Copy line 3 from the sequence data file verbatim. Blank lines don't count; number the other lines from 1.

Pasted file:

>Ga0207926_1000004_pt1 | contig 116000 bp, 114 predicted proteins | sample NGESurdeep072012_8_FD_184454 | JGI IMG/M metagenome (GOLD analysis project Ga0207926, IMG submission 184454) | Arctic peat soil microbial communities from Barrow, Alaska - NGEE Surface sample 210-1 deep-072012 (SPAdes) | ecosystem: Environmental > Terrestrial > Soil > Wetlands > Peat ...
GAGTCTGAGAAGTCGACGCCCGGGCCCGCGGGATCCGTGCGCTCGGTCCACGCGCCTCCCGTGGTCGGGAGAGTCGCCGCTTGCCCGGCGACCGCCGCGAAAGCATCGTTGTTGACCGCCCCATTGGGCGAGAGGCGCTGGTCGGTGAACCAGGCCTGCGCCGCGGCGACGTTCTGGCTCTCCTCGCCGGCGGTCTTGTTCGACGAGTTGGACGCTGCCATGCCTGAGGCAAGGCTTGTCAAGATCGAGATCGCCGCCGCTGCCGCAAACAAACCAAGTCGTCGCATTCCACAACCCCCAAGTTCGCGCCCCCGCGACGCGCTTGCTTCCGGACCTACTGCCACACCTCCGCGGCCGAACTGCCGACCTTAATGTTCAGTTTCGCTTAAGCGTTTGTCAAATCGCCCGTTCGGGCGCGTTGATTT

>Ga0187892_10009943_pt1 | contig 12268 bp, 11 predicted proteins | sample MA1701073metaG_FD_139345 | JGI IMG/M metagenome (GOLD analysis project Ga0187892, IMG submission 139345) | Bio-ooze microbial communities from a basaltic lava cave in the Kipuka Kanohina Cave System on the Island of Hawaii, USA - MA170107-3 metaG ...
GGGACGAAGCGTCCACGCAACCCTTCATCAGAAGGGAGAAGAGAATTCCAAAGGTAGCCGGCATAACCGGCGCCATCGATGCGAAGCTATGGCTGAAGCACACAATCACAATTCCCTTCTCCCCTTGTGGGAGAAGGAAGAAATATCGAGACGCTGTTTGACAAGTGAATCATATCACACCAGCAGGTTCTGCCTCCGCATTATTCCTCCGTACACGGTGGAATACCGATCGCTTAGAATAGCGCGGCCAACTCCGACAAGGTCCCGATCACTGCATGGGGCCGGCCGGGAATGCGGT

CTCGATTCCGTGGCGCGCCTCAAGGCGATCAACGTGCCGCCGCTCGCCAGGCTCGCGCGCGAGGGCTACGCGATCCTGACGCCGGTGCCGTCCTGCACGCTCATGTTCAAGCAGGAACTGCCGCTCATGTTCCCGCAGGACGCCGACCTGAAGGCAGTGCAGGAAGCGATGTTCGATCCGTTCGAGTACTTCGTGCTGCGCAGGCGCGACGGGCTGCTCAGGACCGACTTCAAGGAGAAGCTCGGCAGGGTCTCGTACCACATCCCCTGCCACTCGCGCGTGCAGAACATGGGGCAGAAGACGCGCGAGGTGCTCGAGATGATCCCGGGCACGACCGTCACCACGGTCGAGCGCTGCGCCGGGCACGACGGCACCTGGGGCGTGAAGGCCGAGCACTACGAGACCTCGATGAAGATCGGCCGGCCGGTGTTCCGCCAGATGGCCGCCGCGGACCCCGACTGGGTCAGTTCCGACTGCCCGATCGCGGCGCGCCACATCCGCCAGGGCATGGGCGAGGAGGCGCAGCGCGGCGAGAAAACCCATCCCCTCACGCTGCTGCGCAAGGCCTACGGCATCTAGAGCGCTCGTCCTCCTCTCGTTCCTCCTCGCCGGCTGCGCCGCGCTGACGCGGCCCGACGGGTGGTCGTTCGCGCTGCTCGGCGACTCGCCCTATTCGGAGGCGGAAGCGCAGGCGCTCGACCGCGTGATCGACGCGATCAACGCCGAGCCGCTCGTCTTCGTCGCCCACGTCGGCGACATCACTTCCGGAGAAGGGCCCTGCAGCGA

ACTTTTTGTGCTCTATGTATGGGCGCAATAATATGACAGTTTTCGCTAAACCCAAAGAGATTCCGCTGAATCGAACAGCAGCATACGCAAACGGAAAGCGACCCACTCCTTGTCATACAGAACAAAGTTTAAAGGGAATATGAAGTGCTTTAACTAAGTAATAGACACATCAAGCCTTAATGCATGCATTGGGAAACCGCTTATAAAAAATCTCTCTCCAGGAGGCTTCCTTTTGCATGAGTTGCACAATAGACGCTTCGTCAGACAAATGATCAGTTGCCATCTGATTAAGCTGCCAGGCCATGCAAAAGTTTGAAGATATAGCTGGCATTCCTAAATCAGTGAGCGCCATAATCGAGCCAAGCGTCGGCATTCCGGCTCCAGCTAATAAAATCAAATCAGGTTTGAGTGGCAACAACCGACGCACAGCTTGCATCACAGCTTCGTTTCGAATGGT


>Ga0187892_10009943_pt1 | contig 12268 bp, 11 predicted proteins | sample MA1701073metaG_FD_139345 | JGI IMG/M metagenome (GOLD analysis project Ga0187892, IMG submission 139345) | Bio-ooze microbial communities from a basaltic lava cave in the Kipuka Kanohina Cave System on the Island of Hawaii, USA - MA170107-3 metaG ...